News Article

Bike Europe’s New Whitepaper Sparks Discussion on E-MTB Type-Approval Exclusion

Laws & Regulations

LONDON, UK – On May 11 this trade journal launched its new Whitepaper: “Rules and regulations on electric cycles in the EU.” One of the striking facts deriving from the new Whitepaper is that e-MTBs are excluded from type approval. This conclusion is debated by the Bicycle Association of Great Britain (BAGB) as well as the Motorcycle Industry Association (MCIA). Further analysis of the type-approval regulations leads to the conclusion that the BAGB-MCIA statement is incorrect.

Bike Europe’s New Whitepaper Sparks Discussion on E-MTB Type-Approval Exclusion

Below Bike Europe presents the full statement made by the BAGB and the MCIA. This is followed by the further analysis of the type-approval regulations by this trade journal in the next report.

BAGB and MCIA statement on E-MTB Type-Approval

“The Bicycle Association of Great Britain (BA) and the Motorcycle Industry Association (MCIA) are concerned that consumers and suppliers may be confused by a recent “Whitepaper” summary of European regulations, and associated article recently published by the cycle trade publication Bike Europe. This notes that electric bikes intended for off-road use can avoid the requirement to be type approved before sale, even if they fall outside the strict limits on continuous rated power (250 W) and motor cutout speed (25 km/h) for an electric bike in the UK to be treated in law as a bicycle, not a motorbike. This is not the full story for UK consumers and suppliers. There are in fact additional strict regulations which mean that to enjoy the same off-road access and status as a normal bicycle, an electric-assist mountain bike absolutely must be within the 250 W power and 25 km/h cut-off limits.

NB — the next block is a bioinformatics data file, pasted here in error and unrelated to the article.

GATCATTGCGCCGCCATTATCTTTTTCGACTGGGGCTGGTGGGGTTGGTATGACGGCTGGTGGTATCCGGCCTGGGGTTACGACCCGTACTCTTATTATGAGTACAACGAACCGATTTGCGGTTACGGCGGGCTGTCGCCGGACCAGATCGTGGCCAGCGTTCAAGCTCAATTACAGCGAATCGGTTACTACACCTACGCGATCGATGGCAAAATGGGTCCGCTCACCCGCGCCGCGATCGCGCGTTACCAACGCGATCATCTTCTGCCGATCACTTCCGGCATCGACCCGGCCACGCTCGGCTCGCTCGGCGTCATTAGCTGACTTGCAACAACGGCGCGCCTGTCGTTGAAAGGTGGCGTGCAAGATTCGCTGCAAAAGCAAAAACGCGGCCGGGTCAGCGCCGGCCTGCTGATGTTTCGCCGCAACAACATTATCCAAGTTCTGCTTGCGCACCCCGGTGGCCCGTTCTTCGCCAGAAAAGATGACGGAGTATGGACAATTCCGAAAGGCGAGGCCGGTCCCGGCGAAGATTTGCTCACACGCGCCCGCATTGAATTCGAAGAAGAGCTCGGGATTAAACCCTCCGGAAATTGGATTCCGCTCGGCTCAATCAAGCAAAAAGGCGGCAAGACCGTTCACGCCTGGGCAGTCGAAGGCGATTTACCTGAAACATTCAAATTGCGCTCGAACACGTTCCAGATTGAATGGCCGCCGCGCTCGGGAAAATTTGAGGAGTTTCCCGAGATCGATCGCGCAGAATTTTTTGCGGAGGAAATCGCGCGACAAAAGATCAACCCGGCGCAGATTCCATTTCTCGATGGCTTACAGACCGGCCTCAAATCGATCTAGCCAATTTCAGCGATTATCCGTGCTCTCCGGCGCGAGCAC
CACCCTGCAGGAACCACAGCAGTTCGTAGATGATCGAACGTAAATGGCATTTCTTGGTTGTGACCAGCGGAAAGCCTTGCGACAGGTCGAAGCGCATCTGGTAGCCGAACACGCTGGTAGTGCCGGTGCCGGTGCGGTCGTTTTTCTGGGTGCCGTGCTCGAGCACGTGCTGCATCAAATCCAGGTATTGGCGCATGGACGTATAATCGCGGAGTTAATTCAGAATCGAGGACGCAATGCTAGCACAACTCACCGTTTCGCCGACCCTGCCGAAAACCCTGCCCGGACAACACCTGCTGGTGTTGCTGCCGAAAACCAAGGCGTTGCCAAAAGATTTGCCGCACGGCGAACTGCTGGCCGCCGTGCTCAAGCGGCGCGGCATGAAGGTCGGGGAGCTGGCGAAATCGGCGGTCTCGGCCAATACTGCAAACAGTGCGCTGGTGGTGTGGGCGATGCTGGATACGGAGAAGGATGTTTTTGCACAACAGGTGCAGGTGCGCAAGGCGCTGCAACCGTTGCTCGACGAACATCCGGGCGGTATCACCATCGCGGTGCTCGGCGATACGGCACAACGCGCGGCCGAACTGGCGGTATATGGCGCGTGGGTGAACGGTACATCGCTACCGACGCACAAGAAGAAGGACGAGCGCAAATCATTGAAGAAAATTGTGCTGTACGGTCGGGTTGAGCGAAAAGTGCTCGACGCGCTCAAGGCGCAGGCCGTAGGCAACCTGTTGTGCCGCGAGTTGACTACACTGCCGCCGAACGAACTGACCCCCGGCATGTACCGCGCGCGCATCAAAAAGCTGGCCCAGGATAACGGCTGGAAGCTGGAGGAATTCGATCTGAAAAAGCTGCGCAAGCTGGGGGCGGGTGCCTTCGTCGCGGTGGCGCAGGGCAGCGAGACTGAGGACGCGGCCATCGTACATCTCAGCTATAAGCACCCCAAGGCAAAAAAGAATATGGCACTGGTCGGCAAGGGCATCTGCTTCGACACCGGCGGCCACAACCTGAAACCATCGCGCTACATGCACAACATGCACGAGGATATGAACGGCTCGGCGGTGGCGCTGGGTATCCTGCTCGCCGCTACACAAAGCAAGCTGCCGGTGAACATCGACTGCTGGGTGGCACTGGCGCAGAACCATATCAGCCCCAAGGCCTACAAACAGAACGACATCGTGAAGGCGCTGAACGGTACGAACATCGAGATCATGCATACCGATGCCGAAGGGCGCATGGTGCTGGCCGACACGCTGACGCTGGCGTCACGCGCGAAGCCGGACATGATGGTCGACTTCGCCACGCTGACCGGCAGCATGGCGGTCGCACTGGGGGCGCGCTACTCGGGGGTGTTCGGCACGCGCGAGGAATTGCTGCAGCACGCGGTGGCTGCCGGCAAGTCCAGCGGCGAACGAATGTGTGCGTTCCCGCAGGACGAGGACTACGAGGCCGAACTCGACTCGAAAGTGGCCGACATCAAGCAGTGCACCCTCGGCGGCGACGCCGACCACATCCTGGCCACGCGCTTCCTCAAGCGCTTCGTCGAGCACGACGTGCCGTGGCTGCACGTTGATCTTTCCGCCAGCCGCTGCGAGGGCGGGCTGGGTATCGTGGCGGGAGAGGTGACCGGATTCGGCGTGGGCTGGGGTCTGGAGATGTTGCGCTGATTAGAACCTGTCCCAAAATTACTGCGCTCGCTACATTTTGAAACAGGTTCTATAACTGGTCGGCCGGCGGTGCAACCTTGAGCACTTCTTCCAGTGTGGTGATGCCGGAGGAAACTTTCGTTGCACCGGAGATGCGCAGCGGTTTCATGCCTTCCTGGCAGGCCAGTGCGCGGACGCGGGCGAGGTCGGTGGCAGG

“As well as the EU type approval regulations which Bike Europe has summarised (which apply to the sale of new bikes), there are also strict national regulations which control the legal use of motor vehicles. In the UK, only electric bikes with power assist rating of 250 W or less, cutting out at or below 25 km/h, are treated in national law as “not motor vehicles”. For any electric bike which does not meet these limits, UK motor vehicle regulations apply. These include requirements for registration (for which type approval is required), tax, insurance, driving licence and the need to wear a motorcycle helmet. These apply to any vehicle intended to be used “on the public highway”, which includes tracks, bridleways, paths and common land, both on or off road.

“It is only vehicles which are only ever intended to be used away from the public highway (i.e. exclusively on private land not open to the public, with the landowner’s permission) which are not subject to type approval before they can legally be used in the UK, if they exceed the 250 W and 25 km/h limits. Such vehicles must still comply with CE marking requirements, which includes compliance with the Machinery Directive. But these vehicles cannot legally be used at all on the public highway (roads, tracks, on common land or cycle paths, be they on of off road).

In summary:

Nothing has changed. To be used legally in the UK wherever bicycles may be used, electric mountain bikes must absolutely stick to the well-established 250 W power and 25 km/h cut-off speed limits.

Any electric mountain bike with power over 250 W and/or cut-off speed above 25 km/h is a motorbike in UK law, requiring registration and type approval for legal use on the public highway (only where it is legal to drive motorbikes, of course). The “public highway” covers both on-road and off-road riding, wherever the public have access.”

Read Bike Europe’s reponse to BAGB – MCIA Statement on E-MTBs.

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